Insomnia Diagnosis

Once you’ve explained your symptoms to one of our online doctors, they will be able to tell whether or not you’re suffering from insomnia.

However, this isn’t the full story. Just as importantly, they will need to find out what the underlying cause of your anxiety about your sleep pattern is. This will ensure you get the most effective treatment.

They’re likely to ask you a lot of questions to try and uncover the cause of your insomnia. To help your consultation run smoothly, you should be prepared to answer questions about:

  • Your sleep routine (e.g. what time you go to bed, what time you get up).
  • Your sleep environment (e.g. whether any noise, light, or the temperature of your room could be interrupting your sleep).
  • Whether you’re experiencing stress, anxiety or any other mental health condition.
  • Whether you smoke or drink alcohol.
  • What your exercise habits are (specifically, what time you usually exercise).
  • Whether you’re taking any form of medication.

Everything you tell our doctors is completely confidential and any written notes are held securely and only shared with your permission.

Keeping a sleep diary

Once you’ve answered all their questions, the doctor might recommend that you keep a sleep diary for a couple of weeks. This will give them more information with which to make a confirmed insomnia diagnosis.

You may be asked to record:

  • What time you go to bed.
  • What time you fall asleep.
  • What time you wake up.
  • How many times you wake up during the night, and when.

Tests for insomnia

While there’s no test to diagnose insomnia as such, in some cases the doctor may request some tests to check for an underlying cause.

For example, if they suspect that thyroid problems might be to blame, they can ask that you undergo a blood test.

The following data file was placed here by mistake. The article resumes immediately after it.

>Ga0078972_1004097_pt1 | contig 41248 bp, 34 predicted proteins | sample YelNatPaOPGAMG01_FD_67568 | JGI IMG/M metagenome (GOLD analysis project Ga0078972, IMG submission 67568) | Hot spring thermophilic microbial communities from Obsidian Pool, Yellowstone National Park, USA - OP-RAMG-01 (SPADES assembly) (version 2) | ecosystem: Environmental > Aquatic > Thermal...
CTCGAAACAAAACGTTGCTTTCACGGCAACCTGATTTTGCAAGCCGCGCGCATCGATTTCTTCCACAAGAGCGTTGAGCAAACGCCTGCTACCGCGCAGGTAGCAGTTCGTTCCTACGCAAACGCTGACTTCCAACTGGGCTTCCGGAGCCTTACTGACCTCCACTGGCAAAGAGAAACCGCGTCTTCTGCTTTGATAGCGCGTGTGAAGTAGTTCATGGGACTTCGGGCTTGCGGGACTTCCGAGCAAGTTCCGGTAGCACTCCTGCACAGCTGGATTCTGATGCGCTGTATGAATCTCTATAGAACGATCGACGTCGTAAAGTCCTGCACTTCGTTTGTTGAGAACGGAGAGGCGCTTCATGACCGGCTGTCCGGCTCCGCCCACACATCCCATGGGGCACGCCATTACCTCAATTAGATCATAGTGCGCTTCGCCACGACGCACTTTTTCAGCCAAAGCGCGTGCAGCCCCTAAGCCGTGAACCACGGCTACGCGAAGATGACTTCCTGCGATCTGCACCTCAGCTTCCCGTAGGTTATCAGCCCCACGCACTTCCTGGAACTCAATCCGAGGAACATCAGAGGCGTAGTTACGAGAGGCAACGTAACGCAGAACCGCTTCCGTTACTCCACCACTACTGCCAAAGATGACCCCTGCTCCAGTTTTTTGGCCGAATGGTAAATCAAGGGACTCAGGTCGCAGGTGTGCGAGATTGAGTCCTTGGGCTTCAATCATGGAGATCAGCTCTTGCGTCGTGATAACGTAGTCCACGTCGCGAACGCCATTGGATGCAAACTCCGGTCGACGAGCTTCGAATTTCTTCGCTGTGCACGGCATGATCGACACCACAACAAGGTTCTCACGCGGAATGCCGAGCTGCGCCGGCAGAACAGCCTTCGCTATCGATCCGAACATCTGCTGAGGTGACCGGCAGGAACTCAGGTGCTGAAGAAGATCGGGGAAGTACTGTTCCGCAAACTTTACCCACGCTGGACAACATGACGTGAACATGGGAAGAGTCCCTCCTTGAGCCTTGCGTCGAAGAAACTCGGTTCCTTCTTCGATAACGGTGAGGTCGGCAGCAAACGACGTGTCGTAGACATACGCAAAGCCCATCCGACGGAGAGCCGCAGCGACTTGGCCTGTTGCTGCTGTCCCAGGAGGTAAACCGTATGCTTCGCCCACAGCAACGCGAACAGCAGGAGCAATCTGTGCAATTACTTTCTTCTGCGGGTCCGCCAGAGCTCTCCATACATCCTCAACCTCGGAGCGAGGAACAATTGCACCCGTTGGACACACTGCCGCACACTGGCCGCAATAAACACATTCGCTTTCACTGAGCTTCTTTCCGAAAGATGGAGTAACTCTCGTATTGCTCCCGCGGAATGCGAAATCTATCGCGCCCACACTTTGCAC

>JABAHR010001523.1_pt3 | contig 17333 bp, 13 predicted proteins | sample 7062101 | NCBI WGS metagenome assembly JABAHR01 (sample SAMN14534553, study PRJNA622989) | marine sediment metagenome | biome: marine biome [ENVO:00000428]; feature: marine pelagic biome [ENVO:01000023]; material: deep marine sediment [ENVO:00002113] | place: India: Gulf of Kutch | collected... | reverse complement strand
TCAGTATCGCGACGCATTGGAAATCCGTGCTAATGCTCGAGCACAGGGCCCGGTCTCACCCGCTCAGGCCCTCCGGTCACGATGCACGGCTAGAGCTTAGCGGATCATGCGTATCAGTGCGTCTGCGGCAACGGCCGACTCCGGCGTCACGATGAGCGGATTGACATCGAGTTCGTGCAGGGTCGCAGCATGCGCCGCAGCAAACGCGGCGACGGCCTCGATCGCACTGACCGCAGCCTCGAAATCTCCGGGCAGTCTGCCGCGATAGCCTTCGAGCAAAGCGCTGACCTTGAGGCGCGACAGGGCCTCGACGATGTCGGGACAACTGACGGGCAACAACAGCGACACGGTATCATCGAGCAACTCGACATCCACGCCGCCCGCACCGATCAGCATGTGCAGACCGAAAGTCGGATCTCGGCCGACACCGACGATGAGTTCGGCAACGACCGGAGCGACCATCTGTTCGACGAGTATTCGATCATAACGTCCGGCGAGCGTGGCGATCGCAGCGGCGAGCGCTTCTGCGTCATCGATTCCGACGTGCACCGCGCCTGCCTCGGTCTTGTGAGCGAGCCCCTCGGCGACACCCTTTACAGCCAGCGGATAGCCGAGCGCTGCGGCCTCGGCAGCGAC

Not all cases of insomnia are the same. As part of your diagnosis, our doctors will work out what sort of insomnia you have, in order to help them decide on the best form of treatment.

The different types of insomnia include:

  • Acute insomnia - A short term bout of sleepless nights, often triggered by stress or a challenging life event, such as a family bereavement or losing your job.
  • Chronic insomnia - Long term sleep problems that have been ongoing for at least three nights per week for the last three months.
  • Onset insomnia - Trouble falling asleep when you go to bed.
  • Maintenance insomnia - Trouble staying awake for your full night’s sleep.

While no one is more aware of your sleep problems than you are, the important thing to remember is that our doctors are in the best position to help you identify the underlying cause.

Self-diagnosing and resorting to over-the-counter sleeping pills is not a good long term solution to your insomnia. It’s much better to treat the root cause and prevent your sleep disorder from recurring.

No, being diagnosed with insomnia is not the same as being diagnosed with a psychological condition.

However, it can certainly be caused by a number of mental health problems, including stress, anxiety and depression. Our doctors will be able to identify this and provide the help you need.

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